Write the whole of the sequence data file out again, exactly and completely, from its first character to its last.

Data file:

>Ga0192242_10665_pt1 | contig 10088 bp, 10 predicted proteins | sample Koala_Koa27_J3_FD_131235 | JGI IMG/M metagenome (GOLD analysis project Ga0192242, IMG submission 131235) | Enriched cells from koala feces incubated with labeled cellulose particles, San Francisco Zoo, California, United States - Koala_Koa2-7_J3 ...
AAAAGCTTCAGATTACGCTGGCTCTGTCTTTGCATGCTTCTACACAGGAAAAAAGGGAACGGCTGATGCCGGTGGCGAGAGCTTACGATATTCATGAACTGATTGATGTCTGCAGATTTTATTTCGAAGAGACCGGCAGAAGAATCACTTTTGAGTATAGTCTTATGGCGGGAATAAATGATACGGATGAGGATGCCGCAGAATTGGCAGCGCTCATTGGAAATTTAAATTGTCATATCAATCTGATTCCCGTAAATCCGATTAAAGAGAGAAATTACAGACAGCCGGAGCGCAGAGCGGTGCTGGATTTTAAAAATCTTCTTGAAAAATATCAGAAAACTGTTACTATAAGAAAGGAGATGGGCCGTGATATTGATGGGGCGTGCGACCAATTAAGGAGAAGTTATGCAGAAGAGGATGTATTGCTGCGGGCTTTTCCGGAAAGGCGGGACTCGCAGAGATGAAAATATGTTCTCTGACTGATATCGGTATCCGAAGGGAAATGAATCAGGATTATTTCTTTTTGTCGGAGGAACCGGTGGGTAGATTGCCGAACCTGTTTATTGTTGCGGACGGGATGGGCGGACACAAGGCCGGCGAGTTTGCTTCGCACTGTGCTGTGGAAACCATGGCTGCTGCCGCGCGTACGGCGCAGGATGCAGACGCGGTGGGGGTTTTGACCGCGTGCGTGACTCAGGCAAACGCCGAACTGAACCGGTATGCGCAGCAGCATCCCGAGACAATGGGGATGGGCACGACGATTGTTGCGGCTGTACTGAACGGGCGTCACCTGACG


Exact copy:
>Ga0192242_10665_pt1 | contig 10088 bp, 10 predicted proteins | sample Koala_Koa27_J3_FD_131235 | JGI IMG/M metagenome (GOLD analysis project Ga0192242, IMG submission 131235) | Enriched cells from koala feces incubated with labeled cellulose particles, San Francisco Zoo, California, United States - Koala_Koa2-7_J3 ...
AAAAGCTTCAGATTACGCTGGCTCTGTCTTTGCATGCTTCTACACAGGAAAAAAGGGAACGGCTGATGCCGGTGGCGAGAGCTTACGATATTCATGAACTGATTGATGTCTGCAGATTTTATTTCGAAGAGACCGGCAGAAGAATCACTTTTGAGTATAGTCTTATGGCGGGAATAAATGATACGGATGAGGATGCCGCAGAATTGGCAGCGCTCATTGGAAATTTAAATTGTCATATCAATCTGATTCCCGTAAATCCGATTAAAGAGAGAAATTACAGACAGCCGGAGCGCAGAGCGGTGCTGGATTTTAAAAATCTTCTTGAAAAATATCAGAAAACTGTTACTATAAGAAAGGAGATGGGCCGTGATATTGATGGGGCGTGCGACCAATTAAGGAGAAGTTATGCAGAAGAGGATGTATTGCTGCGGGCTTTTCCGGAAAGGCGGGACTCGCAGAGATGAAAATATGTTCTCTGACTGATATCGGTATCCGAAGGGAAATGAATCAGGATTATTTCTTTTTGTCGGAGGAACCGGTGGGTAGATTGCCGAACCTGTTTATTGTTGCGGACGGGATGGGCGGACACAAGGCCGGCGAGTTTGCTTCGCACTGTGCTGTGGAAACCATGGCTGCTGCCGCGCGTACGGCGCAGGATGCAGACGCGGTGGGGGTTTTGACCGCGTGCGTGACTCAGGCAAACGCCGAACTGAACCGGTATGCGCAGCAGCATCCCGAGACAATGGGGATGGGCACGACGATTGTTGCGGCTGTACTGAACGGGCGTCACCTGACG